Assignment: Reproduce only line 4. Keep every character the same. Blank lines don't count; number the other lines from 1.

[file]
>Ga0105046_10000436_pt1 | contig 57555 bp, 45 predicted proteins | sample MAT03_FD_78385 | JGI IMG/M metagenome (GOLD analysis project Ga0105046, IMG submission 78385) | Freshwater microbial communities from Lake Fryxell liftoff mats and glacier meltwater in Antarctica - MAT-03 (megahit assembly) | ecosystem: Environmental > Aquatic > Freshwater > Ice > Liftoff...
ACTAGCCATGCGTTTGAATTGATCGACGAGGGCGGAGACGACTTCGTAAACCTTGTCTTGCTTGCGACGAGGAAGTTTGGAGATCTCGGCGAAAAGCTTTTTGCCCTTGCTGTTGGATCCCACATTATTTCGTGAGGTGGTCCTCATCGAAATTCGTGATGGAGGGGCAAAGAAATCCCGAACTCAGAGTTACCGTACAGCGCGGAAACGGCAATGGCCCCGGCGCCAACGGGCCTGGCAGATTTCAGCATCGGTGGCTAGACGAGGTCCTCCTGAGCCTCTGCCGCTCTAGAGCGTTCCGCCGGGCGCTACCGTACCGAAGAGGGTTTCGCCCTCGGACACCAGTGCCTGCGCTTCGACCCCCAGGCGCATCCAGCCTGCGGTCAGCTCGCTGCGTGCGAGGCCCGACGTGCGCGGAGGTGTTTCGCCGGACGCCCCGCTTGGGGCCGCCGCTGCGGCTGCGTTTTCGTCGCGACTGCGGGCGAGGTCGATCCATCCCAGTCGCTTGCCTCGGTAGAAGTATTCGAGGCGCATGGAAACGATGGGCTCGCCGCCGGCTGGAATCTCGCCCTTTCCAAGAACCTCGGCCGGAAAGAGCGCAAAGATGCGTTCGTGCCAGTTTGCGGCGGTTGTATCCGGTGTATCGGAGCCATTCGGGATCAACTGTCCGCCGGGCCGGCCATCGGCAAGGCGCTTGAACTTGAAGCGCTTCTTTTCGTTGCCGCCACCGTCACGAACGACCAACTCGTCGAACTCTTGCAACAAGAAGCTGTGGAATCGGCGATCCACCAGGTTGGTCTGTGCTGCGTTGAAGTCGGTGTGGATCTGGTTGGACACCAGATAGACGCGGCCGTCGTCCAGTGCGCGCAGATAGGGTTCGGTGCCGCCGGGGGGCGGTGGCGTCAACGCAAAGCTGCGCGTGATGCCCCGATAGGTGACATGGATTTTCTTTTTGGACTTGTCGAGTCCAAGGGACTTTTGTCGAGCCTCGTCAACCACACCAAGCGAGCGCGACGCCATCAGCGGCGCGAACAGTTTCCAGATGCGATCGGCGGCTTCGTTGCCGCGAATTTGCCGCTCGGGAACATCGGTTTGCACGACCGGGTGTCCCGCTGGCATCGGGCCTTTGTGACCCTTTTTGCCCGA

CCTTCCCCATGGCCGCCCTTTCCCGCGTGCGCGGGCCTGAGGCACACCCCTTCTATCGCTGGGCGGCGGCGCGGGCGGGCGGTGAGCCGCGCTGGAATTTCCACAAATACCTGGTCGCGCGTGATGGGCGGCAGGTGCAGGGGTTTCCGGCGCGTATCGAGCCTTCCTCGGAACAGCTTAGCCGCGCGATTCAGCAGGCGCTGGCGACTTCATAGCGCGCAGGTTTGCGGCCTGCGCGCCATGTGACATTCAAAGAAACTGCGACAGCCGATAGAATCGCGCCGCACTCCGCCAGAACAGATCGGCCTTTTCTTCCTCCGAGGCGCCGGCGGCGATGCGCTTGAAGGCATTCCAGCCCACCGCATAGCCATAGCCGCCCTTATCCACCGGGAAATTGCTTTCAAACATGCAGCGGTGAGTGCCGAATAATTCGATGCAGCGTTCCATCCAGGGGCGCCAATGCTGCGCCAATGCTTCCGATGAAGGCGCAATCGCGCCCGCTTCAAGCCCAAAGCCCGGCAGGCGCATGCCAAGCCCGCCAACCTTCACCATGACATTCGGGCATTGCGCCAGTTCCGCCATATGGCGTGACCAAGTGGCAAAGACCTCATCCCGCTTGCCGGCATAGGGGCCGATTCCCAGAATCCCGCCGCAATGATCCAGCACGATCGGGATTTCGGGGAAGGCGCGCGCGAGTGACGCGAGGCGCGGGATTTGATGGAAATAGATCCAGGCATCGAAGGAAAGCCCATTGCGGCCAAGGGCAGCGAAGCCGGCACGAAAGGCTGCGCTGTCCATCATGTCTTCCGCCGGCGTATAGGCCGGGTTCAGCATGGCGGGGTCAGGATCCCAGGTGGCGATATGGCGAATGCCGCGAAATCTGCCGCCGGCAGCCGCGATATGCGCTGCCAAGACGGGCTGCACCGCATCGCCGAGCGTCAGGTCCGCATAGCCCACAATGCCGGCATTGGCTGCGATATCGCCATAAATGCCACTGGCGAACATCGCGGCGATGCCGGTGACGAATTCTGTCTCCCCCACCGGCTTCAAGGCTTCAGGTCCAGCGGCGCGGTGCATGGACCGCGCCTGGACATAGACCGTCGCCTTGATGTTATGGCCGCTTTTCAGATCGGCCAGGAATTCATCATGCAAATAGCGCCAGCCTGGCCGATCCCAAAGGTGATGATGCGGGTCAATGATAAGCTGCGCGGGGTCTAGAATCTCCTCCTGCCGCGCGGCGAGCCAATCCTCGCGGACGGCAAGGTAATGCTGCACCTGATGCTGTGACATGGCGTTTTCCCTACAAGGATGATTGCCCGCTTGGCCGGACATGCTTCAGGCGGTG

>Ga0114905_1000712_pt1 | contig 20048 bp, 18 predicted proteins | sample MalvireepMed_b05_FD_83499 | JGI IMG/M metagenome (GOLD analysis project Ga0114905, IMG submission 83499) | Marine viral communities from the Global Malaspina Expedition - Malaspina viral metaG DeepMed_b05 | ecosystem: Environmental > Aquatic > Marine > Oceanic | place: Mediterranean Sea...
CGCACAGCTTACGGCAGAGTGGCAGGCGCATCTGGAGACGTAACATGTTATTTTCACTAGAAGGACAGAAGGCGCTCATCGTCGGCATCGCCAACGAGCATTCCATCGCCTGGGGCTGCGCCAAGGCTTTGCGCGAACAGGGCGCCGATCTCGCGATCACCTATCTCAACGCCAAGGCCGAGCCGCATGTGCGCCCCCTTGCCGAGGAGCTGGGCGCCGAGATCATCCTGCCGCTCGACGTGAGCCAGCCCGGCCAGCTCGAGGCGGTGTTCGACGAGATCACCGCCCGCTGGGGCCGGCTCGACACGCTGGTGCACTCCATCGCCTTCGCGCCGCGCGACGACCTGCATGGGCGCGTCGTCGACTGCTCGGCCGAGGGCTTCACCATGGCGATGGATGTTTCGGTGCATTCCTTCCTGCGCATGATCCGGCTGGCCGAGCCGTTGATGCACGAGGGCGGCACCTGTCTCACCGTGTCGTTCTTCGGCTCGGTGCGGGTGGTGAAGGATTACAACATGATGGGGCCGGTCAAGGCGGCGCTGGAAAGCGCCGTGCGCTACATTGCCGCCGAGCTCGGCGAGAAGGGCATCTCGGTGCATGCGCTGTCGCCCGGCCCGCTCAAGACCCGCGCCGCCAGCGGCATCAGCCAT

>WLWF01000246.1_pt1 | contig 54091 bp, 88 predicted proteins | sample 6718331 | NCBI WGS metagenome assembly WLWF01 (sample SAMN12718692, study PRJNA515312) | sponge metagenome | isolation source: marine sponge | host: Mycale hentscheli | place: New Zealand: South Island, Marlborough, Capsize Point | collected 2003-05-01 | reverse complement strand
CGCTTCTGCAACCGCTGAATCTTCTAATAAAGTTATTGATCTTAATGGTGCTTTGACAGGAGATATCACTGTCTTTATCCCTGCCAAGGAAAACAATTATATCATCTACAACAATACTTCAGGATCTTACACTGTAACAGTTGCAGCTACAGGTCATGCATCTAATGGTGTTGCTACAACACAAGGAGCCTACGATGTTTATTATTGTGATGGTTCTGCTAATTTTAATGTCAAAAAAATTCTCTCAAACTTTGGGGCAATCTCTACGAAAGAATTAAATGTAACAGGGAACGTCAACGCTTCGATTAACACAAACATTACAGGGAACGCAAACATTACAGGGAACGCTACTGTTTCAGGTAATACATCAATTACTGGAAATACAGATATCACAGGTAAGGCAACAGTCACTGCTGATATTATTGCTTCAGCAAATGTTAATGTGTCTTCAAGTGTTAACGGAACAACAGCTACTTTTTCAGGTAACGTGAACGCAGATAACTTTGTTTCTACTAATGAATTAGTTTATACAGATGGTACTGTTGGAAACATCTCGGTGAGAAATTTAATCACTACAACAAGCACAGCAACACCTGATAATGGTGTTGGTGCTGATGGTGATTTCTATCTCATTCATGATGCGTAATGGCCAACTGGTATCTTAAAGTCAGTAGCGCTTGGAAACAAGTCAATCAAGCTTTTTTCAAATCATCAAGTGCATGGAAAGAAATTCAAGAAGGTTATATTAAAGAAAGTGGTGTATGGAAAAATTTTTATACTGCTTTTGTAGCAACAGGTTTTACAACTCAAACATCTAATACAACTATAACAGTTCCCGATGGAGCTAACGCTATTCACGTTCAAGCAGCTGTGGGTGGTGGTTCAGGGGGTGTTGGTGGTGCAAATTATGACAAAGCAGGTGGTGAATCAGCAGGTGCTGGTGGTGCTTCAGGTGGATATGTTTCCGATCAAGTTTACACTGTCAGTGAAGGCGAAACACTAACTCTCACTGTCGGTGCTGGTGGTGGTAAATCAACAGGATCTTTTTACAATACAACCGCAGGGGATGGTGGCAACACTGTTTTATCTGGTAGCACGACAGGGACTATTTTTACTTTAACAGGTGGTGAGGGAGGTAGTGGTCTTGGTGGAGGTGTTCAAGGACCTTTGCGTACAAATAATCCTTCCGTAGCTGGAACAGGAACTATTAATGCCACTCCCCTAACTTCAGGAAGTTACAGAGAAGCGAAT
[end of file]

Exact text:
>Ga0114905_1000712_pt1 | contig 20048 bp, 18 predicted proteins | sample MalvireepMed_b05_FD_83499 | JGI IMG/M metagenome (GOLD analysis project Ga0114905, IMG submission 83499) | Marine viral communities from the Global Malaspina Expedition - Malaspina viral metaG DeepMed_b05 | ecosystem: Environmental > Aquatic > Marine > Oceanic | place: Mediterranean Sea...